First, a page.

We are hands on when they are born to see what they weigh, determine their gender, and treat their umbilical cord to prevent infection. If the weather is particularly bad, we do have barns that we can put our expectant mothers in, but we have found that our animals generally do better when left to calve in the fields. Our heifers do not have their first calves until they are 2 years old.

We wean our calves around 5-9 months of age (depending on the year and how tight our calving season was). This is when they get their ear tags and tattoos, as well as vaccinations to protect them from some pretty nasty bugs. We also treat for flies and ticks. We also work our mature animals every year, keeping them up-to-date on their vaccines and fly/tick control as well.

Our cattle are fed forage quality soybean hulls that have been crushed and formed into pellets, as well as free choice high-quality hay during the colder seasons. This means that there is never an adjustment period caused by a shift in their rumen's biome when they are turned out to grassy fields, and they maintain a healthy body condition throughout the changing seasons. Our feeding strategy encourages growth while keeping our seedstock ready to perform.

Hereford calves in a lush green pasture
Freezer Beef

We know that people care about where their food comes from. Our meat is not filled with unnecessary grains, antibiotics, or hormones. We do treat our cattle with antibiotics when they are sick, but we make sure to reach the proper withdrawal periods before processing our beef to ensure that all the meat is completely safe for consumption. We also don’t treat our meat with any chemical additives, like what is often done for grocery store beef. Our beef stock are fed the same soybean hull pellets that we give our breeding stock. This makes our meat 100% forage-fed, which is similar to grass-fed but with better flavoring, less cost than buying or farming larger amounts of hay, and a reduced impact to the ecosystem by upcycling natural byproducts produced from harvesting soy beans.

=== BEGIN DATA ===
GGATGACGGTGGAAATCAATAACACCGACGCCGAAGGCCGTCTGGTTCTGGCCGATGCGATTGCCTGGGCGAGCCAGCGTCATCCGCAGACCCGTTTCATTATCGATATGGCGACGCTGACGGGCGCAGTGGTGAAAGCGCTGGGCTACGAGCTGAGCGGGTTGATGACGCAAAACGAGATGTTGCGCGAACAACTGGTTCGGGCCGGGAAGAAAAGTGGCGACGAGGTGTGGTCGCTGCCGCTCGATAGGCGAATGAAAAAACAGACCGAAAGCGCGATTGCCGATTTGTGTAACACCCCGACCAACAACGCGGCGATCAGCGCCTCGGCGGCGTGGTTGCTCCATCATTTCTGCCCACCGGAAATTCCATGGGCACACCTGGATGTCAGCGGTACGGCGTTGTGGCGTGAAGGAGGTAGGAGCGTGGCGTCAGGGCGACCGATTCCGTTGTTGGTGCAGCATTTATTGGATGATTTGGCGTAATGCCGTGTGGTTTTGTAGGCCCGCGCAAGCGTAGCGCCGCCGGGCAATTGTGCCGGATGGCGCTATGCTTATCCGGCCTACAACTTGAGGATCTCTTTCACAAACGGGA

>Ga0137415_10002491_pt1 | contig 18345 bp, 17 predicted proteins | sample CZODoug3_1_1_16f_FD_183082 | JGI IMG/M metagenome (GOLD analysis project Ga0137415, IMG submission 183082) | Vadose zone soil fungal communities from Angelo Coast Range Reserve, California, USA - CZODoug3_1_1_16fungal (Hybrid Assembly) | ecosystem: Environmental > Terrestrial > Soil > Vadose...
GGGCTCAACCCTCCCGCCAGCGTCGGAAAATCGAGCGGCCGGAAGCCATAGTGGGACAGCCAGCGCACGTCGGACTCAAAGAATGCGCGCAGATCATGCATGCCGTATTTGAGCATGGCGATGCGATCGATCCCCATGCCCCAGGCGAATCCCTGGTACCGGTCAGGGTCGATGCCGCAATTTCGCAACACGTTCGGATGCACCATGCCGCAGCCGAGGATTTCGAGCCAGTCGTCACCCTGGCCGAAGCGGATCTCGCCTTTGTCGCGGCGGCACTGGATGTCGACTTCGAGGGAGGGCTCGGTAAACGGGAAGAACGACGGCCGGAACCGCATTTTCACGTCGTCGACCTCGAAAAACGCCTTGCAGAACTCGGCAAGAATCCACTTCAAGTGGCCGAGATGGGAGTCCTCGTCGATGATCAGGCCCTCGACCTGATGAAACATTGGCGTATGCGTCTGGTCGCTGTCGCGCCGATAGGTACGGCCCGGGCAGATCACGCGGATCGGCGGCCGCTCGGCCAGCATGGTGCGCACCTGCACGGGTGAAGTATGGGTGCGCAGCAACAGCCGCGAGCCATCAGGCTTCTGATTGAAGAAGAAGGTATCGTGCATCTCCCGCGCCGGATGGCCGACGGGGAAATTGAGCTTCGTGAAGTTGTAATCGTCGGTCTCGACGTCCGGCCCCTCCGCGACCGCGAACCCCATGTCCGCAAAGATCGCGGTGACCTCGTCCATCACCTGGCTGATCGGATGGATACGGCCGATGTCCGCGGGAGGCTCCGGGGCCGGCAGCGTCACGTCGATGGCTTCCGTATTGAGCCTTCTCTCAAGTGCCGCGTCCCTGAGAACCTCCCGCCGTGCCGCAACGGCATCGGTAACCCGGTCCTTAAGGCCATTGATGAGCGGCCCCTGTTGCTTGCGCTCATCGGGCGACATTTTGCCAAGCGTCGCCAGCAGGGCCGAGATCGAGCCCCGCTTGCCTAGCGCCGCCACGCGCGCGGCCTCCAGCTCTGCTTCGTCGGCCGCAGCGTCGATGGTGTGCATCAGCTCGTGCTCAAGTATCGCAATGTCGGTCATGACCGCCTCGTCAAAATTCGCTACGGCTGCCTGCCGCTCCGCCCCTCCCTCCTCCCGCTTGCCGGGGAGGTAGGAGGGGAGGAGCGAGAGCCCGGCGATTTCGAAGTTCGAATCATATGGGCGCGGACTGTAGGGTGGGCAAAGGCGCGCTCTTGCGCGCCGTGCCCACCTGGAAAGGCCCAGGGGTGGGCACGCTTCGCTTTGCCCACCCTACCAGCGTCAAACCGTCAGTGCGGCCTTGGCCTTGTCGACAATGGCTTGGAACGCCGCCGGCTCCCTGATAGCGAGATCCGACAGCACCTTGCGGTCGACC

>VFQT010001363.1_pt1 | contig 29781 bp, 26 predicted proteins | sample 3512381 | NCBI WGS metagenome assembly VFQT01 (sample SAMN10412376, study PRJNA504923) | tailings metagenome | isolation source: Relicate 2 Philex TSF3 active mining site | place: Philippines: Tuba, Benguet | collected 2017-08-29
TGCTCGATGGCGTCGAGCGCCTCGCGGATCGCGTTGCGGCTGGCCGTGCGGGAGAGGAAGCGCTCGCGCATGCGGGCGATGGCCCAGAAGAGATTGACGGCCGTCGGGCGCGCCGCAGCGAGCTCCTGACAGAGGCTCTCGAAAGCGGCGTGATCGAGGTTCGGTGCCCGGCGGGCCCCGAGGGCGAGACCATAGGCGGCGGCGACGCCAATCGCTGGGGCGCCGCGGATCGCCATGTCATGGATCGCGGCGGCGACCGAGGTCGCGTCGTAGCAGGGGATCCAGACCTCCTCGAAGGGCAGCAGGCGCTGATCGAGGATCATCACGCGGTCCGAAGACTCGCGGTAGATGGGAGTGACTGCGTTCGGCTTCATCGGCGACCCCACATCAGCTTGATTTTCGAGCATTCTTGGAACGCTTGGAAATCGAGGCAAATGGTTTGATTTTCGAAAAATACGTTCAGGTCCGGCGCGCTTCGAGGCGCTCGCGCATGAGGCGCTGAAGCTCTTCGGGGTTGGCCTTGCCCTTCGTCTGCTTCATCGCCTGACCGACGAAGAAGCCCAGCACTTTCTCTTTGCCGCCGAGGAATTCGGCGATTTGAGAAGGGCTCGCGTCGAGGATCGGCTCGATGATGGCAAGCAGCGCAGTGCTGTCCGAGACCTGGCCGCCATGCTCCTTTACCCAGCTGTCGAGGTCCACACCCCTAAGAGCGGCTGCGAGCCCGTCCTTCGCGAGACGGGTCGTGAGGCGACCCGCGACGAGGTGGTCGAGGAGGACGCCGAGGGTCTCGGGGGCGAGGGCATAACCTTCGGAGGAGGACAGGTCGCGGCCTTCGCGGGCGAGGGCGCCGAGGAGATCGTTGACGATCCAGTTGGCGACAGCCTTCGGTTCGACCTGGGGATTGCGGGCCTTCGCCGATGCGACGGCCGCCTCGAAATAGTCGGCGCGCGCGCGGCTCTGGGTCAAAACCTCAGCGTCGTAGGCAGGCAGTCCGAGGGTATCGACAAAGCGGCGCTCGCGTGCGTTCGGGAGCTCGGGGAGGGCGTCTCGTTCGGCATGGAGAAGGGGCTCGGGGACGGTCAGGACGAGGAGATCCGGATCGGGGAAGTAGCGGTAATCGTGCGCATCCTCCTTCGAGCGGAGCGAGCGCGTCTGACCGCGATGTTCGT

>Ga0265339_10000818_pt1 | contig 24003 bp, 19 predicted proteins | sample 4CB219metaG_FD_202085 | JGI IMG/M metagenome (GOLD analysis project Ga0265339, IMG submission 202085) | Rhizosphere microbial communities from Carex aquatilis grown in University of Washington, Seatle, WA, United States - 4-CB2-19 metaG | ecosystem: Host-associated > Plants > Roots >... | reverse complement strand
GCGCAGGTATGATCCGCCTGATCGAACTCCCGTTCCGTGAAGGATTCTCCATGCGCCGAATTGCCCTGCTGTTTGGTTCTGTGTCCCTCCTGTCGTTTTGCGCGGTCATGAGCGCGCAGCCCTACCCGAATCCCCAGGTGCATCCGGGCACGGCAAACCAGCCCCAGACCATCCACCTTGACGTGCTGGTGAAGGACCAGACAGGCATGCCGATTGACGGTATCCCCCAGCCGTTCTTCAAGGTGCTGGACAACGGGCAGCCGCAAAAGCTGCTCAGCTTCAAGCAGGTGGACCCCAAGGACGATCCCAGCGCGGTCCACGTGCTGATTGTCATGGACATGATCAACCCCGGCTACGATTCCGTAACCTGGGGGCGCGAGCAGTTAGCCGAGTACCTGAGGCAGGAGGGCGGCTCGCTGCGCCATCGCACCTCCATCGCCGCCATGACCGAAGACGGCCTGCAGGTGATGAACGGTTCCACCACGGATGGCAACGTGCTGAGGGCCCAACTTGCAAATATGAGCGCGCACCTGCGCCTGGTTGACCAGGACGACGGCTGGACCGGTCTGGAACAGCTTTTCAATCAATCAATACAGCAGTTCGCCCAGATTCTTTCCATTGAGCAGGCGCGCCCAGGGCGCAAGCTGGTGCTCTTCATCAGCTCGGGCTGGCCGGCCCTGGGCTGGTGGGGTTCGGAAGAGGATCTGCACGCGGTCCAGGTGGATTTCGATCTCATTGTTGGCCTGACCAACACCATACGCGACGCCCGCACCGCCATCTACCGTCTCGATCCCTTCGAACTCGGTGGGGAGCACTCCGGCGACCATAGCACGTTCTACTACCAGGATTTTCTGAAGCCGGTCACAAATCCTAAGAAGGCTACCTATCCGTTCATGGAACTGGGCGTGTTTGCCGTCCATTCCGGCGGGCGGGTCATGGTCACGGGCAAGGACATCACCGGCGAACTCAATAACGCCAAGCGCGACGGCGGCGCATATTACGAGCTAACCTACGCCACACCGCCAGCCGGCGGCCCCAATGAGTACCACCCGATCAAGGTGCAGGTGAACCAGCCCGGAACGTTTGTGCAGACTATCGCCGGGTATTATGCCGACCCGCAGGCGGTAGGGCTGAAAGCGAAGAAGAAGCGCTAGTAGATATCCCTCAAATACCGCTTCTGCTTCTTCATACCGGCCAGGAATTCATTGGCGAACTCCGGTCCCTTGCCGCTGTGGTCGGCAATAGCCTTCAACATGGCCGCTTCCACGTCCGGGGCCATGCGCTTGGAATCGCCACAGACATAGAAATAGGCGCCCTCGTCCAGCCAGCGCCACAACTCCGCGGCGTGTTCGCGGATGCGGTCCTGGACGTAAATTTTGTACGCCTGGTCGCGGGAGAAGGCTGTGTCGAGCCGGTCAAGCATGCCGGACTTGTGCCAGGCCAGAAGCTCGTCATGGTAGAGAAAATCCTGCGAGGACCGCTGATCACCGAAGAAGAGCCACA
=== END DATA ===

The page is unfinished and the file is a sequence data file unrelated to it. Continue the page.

To top it off, our cattle are never kept in muddy, over-crowded feedlots that can lead to bruised meat. While cattle can be processed at any age, the best quality meat comes from animals around 15-18 months old that are around 1200 pounds, which is what we target. All our cattle are treated the same, so you can be assured that any meat you buy came from an animal that was well cared for. In fact, we are Beef Quality Assurance Certified, which is a "nationally coordinated, state implemented program that provides systematic information to U.S. beef producers and beef consumers of how common-sense husbandry techniques can be coupled with accepted scientific knowledge to raise cattle under optimum management and environmental conditions." This requires recertification every three years, although we typically attend educational events that keeps our certification updated more regularly.

As far as butchering and processing, we partner with other local businesses who are certified by the Ohio Department of Agriculture through their Meat Inspection Division. They have a state inspector onsite that ensures animals are harvested humanely and that the meat is suitable for sale. Some of our partners may even be USDA certified/inspected. Regardless of whether they are state or federally certified, the qualifications required are held to the same levels. You can see our current processing partner(s) by visiting the “Our Local Business Partners” page!